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Home > Industry News > Caustic soda capacity growth makes Spain new battleground in Europe

Caustic soda capacity growth makes Spain new battleground in Europe

Caustic soda capacity growth makes Spain new battleground in Europe2019.11.12

The Spanish caustic soda market has become a market share battleground for European producers as the country's capacity has recovered from its nadir in 2017 and contract prices have plummeted.

The decline in Spanish caustic soda prices and the overall recovery of the country’s production capability also has significant implications for the now well-supplied European market.

Spain’s chloralkali capacity loss on the back of the phasing out of mercury cell technology was the largest of any country in Europe, with over 400,000 dry metric tonnes (dmt)/year of caustic soda capacity closed in 2017.

There has however been a significant recovery in Spanish output levels this year.

Producer Ercros has expanded its nameplate caustic soda and chlorine production capabilities back to its pre-2017 level and with newer, more energy efficient membrane-cell plants, which can in theory maintain a higher utilisation rate than mercury capacity.

Bondalti has also re-activated a previously shut down plant at Torrelavega, which will add an additional 76,000 dmt/year in caustic soda capability by 2020.

In total, more than 150,000 dmt/year of caustic soda capacity will be activated in Spain in 2019.

Covestro also building new chloralkali capacity in order to provide chlorine backing for its isocyanates production.

“Provided the necessary official permits are obtained, the main construction will begin in the next months. We expect the start up by the end of 2021,” a Covestro spokesperson told ICIS in October.

Net imports of caustic soda to Spain also increased by over 300,000 dmt in 2018, which went a long way to filling the gap in availability left by the drop in capacity.

Not all players saw the changing market balance in Spain as significant, with some pointing out that capacity at Bondalti is not likely to activate fully until 2020.

“Talking about capacity expansion in Spain – I don’t see any impact… Contract prices have fallen everywhere in South Europe irrespective of developments with [the plant previously owned by Solvay],” one buyer noted.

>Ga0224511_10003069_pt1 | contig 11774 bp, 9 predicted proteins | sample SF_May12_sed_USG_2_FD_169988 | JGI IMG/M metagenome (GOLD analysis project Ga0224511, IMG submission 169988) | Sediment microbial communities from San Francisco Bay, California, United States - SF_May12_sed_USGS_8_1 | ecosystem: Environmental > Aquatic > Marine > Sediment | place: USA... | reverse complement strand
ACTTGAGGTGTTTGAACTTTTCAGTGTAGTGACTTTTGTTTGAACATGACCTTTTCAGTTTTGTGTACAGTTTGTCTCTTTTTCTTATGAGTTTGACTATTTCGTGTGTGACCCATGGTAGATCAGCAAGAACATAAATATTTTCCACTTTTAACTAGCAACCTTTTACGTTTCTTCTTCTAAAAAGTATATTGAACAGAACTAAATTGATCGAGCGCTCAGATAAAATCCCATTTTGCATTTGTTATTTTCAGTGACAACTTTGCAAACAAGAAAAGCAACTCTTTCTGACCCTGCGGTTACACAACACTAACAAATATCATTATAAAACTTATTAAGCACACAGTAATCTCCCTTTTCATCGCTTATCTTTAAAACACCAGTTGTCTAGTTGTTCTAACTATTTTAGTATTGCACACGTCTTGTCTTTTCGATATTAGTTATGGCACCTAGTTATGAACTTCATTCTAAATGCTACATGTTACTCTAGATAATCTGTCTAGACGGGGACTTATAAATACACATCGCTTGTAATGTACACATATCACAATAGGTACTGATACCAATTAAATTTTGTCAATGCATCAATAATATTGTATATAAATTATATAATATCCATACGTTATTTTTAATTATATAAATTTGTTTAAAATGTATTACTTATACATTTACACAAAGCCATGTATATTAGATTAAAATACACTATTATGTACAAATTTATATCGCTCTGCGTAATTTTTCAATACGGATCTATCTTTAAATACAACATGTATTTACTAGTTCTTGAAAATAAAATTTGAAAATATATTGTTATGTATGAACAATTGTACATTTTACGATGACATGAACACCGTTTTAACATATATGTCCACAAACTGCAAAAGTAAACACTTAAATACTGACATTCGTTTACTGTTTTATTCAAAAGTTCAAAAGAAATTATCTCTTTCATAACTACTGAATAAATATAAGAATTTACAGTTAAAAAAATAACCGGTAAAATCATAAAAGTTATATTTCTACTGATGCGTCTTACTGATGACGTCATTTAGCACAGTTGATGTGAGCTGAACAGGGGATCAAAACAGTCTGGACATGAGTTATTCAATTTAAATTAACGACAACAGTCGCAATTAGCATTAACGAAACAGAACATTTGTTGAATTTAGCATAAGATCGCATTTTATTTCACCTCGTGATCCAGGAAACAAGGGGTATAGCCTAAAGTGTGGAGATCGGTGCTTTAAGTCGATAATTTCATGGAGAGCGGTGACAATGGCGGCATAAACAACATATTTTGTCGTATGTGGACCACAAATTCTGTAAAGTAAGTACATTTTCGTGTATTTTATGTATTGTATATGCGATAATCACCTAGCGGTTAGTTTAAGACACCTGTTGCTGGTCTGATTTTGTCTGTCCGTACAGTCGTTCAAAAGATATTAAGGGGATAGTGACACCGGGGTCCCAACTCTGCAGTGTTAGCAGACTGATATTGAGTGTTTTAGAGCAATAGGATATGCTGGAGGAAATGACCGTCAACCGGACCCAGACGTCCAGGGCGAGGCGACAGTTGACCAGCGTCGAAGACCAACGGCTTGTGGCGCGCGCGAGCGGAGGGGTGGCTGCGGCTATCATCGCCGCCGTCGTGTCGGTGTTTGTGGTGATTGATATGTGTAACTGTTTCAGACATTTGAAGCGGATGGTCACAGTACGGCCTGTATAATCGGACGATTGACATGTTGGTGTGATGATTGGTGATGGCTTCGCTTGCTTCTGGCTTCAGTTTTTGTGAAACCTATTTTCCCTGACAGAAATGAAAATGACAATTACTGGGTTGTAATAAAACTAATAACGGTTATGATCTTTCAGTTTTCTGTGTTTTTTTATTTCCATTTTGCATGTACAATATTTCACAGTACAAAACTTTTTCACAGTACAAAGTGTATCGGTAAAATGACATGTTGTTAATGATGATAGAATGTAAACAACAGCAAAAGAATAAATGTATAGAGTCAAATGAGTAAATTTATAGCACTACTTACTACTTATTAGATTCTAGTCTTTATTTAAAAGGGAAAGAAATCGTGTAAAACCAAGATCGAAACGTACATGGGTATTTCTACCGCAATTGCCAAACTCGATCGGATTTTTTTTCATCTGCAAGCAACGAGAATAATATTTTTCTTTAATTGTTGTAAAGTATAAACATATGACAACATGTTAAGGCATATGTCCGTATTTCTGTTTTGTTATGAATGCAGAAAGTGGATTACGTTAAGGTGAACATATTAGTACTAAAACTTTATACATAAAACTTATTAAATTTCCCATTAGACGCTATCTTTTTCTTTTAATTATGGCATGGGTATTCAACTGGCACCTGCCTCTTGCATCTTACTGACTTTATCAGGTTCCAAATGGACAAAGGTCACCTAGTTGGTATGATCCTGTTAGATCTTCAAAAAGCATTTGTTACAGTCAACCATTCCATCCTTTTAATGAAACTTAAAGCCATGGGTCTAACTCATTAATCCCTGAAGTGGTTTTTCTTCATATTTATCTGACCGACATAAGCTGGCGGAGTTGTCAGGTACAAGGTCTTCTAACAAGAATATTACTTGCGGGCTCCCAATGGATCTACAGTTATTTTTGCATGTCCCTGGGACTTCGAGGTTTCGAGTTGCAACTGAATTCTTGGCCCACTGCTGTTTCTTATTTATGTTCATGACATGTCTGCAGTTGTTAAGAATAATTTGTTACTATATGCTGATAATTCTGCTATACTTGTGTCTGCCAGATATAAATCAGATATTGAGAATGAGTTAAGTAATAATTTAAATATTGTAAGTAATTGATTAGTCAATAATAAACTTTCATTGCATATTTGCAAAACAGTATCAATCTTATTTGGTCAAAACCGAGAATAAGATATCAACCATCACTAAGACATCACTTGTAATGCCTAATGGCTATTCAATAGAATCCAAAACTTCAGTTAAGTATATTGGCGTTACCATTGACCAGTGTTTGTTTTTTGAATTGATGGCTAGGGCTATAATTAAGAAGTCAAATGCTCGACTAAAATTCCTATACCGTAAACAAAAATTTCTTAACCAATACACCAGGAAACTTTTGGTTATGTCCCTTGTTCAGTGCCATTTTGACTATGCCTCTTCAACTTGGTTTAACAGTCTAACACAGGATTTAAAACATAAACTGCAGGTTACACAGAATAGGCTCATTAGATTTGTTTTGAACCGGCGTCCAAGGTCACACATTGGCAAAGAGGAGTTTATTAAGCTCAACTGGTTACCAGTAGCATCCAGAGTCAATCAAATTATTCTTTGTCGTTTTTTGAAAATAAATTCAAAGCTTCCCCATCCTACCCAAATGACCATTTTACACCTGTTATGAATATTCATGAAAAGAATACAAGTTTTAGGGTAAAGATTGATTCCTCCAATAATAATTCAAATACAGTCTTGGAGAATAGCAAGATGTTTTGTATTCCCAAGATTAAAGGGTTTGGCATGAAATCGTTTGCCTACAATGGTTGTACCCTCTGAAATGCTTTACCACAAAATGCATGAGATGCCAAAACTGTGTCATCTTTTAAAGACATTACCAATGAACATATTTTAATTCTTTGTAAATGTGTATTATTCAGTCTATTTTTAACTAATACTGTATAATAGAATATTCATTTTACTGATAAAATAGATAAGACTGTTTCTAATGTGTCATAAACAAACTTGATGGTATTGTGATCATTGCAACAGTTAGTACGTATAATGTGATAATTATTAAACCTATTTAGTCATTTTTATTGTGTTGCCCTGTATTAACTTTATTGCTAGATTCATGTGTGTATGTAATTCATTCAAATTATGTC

However, 2019 was a poor year for caustic soda demand in Iberia, which raises the question of what gap in supply, exactly, the new caustic soda capacity is meant to address.

“October and November were a disaster, the situation in the market is getting worse and worse because demand is falling and decreasing in practically all the industries," a Portuguese distributor said.

"Pulp paper, textiles and all other major areas are declining in their demand,” it added.


The distributor also noted that it was a very poor year for olive growth in Spain, with olive oil production expected to fall by 44% as a result of storms and drought affecting large areas of Spain and Portugal.

Caustic soda is used extensively in curing olives, where it is generally referred to as lye.

Alumina demand has also seen significant declines on a worldwide scale in 2019, although Spain’s alumina output is mostly supplied via imported caustic soda and is insulated somewhat from trends in the local market.

The overall effect of the long market on Spanish caustic soda prices has been precipitous. Prices dropped by 47% between their peak in February 2018 and October 2019.

Spot prices in the Mediterranean, which represent exports from sellers such as France, northwest Europe (NWE) and Egypt, have also tracked downwards from near-record highs in 2018 to being close to their lowest point for 9 years.